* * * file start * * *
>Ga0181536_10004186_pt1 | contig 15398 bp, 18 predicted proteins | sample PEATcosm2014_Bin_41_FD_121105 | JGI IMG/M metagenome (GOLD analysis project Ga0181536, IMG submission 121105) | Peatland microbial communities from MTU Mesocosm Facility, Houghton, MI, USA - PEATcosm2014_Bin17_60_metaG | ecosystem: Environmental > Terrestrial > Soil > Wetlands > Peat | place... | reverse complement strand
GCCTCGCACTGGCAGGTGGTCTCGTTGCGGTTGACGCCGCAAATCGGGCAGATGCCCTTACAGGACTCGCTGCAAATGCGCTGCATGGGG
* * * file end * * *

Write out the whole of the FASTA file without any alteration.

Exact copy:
>Ga0181536_10004186_pt1 | contig 15398 bp, 18 predicted proteins | sample PEATcosm2014_Bin_41_FD_121105 | JGI IMG/M metagenome (GOLD analysis project Ga0181536, IMG submission 121105) | Peatland microbial communities from MTU Mesocosm Facility, Houghton, MI, USA - PEATcosm2014_Bin17_60_metaG | ecosystem: Environmental > Terrestrial > Soil > Wetlands > Peat | place... | reverse complement strand
GCCTCGCACTGGCAGGTGGTCTCGTTGCGGTTGACGCCGCAAATCGGGCAGATGCCCTTACAGGACTCGCTGCAAATGCGCTGCATGGGG